Last week, my daughter and I toured New York City.  A perimeter of security surrounds Wall Street. We snapped pictures of young people mounting the ferocious bull sculpture in front of Merrill Lynch. Some Hispanic youths nimbly mounted the bronze beast and demounted just as adeptly, but a Scandinavian almost impaled himself on a horn. We trekked down Stone Street, which dates back to Dutch colonization, and we watched a model for Stephen Seo pose in front of the pub Ulysses’. I asked the dark-haired male if I could snap a photo of him and my daughter. He obliged, and then the Asian photographer said with a smile, “That’ll be fifty bucks!” I replied, “You must be a New Yorker!” 

Later a young Asian man who craned his neck admiring the district’s skyscrapers asked us for directions. He was toting his luggage on wheels behind him. Between his trip to Washington, D.C. and his return to Taiwan, instead of staying at JFK airport, he had hopped a taxi to spend a couple of hours meandering the cement canyons. I asked him what he wanted to see in New York. He replied, with arms open wide: “This! Wall Street! This is my dream—to be here!” He was awed by the impressive array of historic buildings mixed in with leviathans of power.

In the small town where I raised my kids, textile factories have shut down, furniture makers have closed, and middle management jobs that were plentiful thirty years ago have gone “pouf” in this age of the Internet, consolidation, and overseas labor. In addition to wanting your kids to be affluent some day, you may want them to save and invest at an early age in case their jobs vanish in the blink of an eye. To guard against a depression, literally and figuratively, teach your child how money earns money.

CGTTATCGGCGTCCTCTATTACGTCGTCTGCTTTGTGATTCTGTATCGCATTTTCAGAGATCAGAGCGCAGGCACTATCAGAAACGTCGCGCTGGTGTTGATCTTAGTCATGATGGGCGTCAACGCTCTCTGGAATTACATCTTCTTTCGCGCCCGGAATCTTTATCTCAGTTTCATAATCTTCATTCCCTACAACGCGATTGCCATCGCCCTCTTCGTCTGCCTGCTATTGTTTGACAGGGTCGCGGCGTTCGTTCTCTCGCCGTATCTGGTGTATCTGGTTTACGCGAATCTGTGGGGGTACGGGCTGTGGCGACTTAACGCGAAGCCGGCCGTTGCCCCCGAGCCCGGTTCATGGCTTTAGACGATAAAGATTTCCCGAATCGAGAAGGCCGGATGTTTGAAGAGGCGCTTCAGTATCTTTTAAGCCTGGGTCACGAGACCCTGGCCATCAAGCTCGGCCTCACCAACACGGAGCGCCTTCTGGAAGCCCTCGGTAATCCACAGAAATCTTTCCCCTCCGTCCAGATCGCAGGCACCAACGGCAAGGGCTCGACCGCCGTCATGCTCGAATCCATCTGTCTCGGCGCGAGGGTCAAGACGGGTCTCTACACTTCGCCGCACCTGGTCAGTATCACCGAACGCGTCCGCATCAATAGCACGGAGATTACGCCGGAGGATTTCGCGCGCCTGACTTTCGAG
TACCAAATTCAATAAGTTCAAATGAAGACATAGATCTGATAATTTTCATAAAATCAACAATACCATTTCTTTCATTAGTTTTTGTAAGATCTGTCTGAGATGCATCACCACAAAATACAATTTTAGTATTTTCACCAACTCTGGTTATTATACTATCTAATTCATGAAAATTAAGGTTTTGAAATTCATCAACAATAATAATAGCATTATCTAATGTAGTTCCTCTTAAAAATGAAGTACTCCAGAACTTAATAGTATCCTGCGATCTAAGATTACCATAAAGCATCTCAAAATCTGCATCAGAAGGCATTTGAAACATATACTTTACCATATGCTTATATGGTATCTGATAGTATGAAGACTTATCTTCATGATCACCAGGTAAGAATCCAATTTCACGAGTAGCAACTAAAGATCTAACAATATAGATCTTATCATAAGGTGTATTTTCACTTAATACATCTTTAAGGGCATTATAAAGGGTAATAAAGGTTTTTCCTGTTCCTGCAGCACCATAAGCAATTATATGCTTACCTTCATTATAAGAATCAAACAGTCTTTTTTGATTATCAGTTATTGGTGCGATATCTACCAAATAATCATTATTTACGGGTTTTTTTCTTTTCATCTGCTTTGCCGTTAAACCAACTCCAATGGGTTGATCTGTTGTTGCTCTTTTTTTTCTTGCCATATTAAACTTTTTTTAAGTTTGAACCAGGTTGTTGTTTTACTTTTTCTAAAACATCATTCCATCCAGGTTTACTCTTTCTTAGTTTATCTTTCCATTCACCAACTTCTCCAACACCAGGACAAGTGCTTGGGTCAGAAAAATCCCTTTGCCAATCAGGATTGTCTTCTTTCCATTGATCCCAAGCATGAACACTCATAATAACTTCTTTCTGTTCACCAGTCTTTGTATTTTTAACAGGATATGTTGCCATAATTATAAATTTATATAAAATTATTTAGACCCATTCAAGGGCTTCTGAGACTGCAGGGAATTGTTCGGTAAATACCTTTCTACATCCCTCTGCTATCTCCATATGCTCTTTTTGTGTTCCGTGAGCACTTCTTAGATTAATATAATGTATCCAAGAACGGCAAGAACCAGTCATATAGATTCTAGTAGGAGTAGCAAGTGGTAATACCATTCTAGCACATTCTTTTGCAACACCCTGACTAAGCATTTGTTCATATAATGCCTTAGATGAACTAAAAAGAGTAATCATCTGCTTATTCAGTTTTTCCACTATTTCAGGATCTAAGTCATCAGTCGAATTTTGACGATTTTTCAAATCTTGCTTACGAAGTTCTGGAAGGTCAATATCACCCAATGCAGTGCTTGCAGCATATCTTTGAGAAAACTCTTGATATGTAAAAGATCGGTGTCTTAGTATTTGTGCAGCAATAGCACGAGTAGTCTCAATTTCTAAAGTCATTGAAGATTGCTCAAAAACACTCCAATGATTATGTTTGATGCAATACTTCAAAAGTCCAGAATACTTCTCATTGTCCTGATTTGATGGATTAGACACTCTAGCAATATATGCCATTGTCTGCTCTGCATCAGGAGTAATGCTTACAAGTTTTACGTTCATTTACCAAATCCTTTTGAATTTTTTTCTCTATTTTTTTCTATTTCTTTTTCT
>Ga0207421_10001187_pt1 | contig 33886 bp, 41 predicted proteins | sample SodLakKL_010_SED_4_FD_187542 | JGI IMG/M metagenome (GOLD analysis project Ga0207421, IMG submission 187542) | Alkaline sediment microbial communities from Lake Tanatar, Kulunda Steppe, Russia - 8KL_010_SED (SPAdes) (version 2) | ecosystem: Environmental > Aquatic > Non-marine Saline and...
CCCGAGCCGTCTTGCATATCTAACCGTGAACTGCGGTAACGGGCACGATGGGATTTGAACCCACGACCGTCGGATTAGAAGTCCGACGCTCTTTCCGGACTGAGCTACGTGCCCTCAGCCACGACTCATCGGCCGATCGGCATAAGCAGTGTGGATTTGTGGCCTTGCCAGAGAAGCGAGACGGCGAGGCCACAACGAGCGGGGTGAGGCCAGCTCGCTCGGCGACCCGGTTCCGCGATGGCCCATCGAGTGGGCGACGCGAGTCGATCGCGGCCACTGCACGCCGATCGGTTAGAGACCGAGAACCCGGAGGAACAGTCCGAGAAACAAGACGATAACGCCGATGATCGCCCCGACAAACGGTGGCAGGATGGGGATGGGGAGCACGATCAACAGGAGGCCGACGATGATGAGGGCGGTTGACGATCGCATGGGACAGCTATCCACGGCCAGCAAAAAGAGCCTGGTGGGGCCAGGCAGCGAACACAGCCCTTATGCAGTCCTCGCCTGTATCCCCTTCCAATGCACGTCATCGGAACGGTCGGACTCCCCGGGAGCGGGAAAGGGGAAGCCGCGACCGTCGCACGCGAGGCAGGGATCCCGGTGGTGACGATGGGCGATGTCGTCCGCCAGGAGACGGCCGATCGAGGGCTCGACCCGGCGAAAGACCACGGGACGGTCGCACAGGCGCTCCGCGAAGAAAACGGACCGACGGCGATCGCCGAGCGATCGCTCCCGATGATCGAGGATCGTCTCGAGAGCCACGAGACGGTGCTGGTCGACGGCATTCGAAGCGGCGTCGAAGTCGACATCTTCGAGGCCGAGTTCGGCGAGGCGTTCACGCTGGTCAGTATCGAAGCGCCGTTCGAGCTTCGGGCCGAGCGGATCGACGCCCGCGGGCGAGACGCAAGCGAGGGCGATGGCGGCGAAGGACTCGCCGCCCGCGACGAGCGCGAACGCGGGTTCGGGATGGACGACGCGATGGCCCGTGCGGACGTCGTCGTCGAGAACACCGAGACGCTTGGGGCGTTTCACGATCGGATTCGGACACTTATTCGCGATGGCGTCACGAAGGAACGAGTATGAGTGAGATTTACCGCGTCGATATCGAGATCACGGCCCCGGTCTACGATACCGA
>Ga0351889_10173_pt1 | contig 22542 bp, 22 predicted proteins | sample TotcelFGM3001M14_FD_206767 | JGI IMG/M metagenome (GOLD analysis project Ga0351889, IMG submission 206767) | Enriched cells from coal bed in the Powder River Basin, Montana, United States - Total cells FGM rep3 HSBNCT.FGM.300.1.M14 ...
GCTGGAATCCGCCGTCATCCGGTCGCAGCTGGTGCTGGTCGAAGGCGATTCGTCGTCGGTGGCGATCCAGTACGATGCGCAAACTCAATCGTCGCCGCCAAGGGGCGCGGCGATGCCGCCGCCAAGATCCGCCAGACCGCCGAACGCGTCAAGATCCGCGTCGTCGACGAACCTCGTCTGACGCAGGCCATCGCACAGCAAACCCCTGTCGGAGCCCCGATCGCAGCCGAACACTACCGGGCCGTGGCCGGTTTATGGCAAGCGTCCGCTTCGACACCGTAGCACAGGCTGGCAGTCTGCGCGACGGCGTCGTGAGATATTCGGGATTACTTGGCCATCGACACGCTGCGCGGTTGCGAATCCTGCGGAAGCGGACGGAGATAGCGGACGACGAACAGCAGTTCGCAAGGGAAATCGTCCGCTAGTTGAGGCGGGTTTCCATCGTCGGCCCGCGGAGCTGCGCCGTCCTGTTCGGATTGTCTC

How can kids invest? They buy individual stocks as my kids did, investing in companies they recognize, such as Coca-Cola, Johnson & Johnson, and McDonald’s. Another strategy is to buy Exchange Traded Funds, called ETFs. Advantages include low-expense ratios and diversity (owning many companies). The first step is to open a brokerage account to buy ETFs. Remember that investing in stocks is for the long run. Over a couple of months, no one knows where the market’s going, especially television commentators. Even over a few years, there’s little certainty that markets will be higher. Yet, over five or ten years the market will most likely rise. Over twenty years plus, the market will certainly be higher, probably much higher . . . and you earn dividends while you wait. Remember, if you sell soon and withdraw money, some brokerages charge a withdrawal fee, but most don’t. 

If your child is under 18, you must set up a custodial account, in which you bear the responsibilities. Look for accounts that serve as savings/checking accounts and that issue debit cards. For funding, you need a checking account. You can fund it by having your child give you cash. Open a free checking account offered by many banks. Discount online brokerages are cheaper and typically easier to navigate than full-service brokers, and they now offer comparable research. Since you and they are new to investing, you want them to have telephone service as well.  

There are no guarantees in life! There’s risk in investing; there’s also risk with one’s employment. No one can forecast which jobs will last a lifetime and which ones will become antiquated. Just as it’s good for your child to be versatile in his training, it’s also wise to prepare for a rainy day. It’s important to choose stocks that pay a dividend, given that you have already chosen to invest in stocks. This spreads the risk among many companies and offers a variety of choices to allow a young investor to choose which investments he/she wants exposure to. For example, the S&P 500 Spider (symbol: SPY), will track the Standard & Poor’s Depositary 500, which consists of the five hundred largest companies in the U.S., while Vanguard Emerging Markets’ ETF (symbol: VWO) gives your little investor exposure to the rapidly growing economies of countries such as China, Brazil, and India.